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Birth of Student Transition Centre
As part of the creation of the School of General Studies, the Centre for Mature Students has become part of the operations of the Centre for Continuing Education.
In what is now known as the Student Transition Centre, academic advisors are serving not only mature students but also independent and noncredit students, failed students and those considered at risk of failing.
The CMS office on the Sir George Williams Campus, previously located in the LB Building, is now on the first floor of the Faubourg Tower (FB), 1600 Ste Catherine St. W (corner Guy). The current CMS operation on the Loyola Campus is staffed on a part-time basis. For more information, please call 514-848-2424, ext. 3890.
Start a business, win a contest
Want to start a business? How about launching it with a free trip to Vancouver? Enterprize, a new committee of the business students association, CASA, wants to invite students in non-business programs — arts, the sciences, fine arts and engineering — to enter a business plan competition.
The second annual regional competition, sponsored by BDC, the Business Development Bank of Canada, takes place in January, and the prize is a trip to Vancouver to compete in the national competition. The national winners will get a cash prize to enable them to start their business.
“Last year it was mostly business students, but we realize that so many students across the faculties have entrepreneurial ambitions,” said third-year accounting major Alexandra Komourdjian, a member of Enterprize.
“In an era of big business, we are trying still to get students to realize the power of dreams and determination, and this competition is a really great place to start!”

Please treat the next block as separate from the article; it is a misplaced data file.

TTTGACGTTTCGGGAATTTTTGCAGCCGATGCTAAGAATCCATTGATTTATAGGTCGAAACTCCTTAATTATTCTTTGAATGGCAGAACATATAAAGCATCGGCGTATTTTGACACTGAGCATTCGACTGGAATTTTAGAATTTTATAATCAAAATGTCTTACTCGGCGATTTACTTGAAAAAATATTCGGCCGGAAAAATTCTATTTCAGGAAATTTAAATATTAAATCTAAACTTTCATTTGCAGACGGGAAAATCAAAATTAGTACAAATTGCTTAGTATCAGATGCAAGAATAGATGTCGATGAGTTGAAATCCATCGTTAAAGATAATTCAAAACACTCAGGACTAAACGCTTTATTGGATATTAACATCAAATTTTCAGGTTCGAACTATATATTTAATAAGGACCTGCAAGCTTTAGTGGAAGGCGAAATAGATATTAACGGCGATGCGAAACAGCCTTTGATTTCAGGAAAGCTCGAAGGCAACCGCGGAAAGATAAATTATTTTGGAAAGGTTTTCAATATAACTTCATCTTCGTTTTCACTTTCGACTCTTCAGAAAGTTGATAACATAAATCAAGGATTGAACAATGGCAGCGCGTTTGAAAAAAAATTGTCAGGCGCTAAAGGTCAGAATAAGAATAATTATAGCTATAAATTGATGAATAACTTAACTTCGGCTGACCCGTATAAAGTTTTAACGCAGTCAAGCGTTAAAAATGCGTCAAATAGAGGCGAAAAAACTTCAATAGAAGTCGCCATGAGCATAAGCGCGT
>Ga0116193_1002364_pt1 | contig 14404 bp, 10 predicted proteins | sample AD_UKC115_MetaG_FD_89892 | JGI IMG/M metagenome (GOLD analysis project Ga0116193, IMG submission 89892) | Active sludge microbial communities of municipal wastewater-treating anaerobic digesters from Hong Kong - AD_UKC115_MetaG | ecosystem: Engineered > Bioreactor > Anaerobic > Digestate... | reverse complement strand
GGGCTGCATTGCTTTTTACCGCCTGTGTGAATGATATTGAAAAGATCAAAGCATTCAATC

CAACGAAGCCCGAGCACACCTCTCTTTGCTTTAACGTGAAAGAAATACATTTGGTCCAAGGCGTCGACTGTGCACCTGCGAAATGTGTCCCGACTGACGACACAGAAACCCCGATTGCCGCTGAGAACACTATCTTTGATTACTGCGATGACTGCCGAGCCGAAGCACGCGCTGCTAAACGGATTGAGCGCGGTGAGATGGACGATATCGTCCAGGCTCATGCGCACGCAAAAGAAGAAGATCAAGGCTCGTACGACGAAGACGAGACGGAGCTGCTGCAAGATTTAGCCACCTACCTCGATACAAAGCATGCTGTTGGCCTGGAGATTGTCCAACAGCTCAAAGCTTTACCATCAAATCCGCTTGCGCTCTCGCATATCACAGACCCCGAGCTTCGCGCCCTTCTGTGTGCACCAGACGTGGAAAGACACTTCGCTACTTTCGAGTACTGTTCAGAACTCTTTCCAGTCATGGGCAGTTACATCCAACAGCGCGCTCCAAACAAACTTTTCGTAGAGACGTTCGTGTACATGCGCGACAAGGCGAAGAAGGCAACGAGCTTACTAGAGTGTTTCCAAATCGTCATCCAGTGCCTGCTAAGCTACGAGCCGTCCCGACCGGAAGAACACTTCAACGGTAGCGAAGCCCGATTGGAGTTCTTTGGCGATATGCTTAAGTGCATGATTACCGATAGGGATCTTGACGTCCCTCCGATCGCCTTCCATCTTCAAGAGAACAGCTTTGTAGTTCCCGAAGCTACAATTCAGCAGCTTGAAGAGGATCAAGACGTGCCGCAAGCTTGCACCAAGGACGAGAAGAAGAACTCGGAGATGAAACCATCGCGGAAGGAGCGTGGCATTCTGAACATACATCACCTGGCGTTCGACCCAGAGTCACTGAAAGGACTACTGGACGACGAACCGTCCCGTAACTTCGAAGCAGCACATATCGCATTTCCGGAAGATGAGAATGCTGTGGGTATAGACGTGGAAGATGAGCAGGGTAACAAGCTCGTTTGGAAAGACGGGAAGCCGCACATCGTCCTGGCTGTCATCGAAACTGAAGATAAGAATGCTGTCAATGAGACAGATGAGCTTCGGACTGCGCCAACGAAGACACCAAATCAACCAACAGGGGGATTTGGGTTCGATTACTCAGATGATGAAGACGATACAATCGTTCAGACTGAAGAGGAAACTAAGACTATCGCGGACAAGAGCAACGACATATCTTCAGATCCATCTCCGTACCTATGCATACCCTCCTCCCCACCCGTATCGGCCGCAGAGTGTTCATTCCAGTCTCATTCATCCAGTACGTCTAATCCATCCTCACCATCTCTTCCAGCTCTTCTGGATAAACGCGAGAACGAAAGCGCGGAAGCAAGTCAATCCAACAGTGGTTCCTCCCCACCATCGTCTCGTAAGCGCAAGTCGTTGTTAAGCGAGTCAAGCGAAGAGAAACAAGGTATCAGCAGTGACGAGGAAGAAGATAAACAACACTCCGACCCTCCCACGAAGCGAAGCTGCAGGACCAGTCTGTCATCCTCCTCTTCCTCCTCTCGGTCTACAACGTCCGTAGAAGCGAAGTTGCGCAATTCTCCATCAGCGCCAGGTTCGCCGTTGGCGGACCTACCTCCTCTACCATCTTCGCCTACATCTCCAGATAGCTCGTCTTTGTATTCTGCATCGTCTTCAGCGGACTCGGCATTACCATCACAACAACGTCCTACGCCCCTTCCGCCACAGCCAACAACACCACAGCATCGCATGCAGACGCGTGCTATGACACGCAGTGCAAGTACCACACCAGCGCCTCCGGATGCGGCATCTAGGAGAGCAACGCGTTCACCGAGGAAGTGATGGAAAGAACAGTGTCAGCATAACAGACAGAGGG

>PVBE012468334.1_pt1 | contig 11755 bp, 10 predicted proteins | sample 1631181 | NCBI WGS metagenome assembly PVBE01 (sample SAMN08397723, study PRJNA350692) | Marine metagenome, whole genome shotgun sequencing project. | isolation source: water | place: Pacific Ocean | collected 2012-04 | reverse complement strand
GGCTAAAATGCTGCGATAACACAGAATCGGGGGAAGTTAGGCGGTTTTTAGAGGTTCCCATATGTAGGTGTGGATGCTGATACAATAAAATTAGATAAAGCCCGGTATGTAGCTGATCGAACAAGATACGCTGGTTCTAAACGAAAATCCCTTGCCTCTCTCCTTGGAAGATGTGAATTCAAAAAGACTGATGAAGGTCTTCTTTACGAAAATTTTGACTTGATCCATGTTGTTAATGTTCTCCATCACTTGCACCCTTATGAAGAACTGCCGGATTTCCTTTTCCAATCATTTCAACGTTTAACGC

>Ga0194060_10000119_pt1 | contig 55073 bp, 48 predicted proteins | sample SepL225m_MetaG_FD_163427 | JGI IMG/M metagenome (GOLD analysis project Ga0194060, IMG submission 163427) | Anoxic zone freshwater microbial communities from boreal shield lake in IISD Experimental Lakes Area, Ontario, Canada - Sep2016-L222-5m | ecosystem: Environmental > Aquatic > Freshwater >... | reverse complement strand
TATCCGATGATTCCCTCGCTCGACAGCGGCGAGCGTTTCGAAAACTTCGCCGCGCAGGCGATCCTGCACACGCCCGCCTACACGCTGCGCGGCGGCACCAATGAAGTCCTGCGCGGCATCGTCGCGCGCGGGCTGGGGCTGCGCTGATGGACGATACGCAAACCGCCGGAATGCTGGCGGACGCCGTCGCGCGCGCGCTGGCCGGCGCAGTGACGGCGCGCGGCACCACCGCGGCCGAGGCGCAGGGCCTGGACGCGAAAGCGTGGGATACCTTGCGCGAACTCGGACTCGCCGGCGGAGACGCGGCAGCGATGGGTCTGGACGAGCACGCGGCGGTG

Executive summary workshops, with free advice from experts, start this month. For more information, contact Alexandra Komourdjian at firstname.lastname@example.org.
The ethics of style
Can a fashion statement be socially conscious? The theme of the first University of the Streets Café of the term attracted students, faculty, designers, artists and NDP leader Jack Layton, who was campaigning in the district.
The event, held in Mile End at the Arts Café on Aug. 27, kicked off what looks to be a full year for the program. Elizabeth Hunt, who has organized the Institute for Management and Community Development Summer Institutes over the last two years, has taken over the program and has 10 conversations scheduled before Thanksgiving weekend.
The launch discussion was moderated by Danny Laurenço whose boutique, Rien à Cacher, sells objects that are locally made, environmentally or socially conscious and chic, for a Plateau crowd. He was joined in leading the discussion by Liz Suarez Visbal-Ensink, who is involved in an international loan cooperative encouraging women involved in entrepreneurship in developing countries.
The conversation ranged from how to source environmentally responsible materials to how smaller producers can promote their creations in the face of better-known and better-resourced multinationals. The discussion continued at the modEthik ethical and fair-trade fashion show, held at the SAT on Sept. 7 and 8.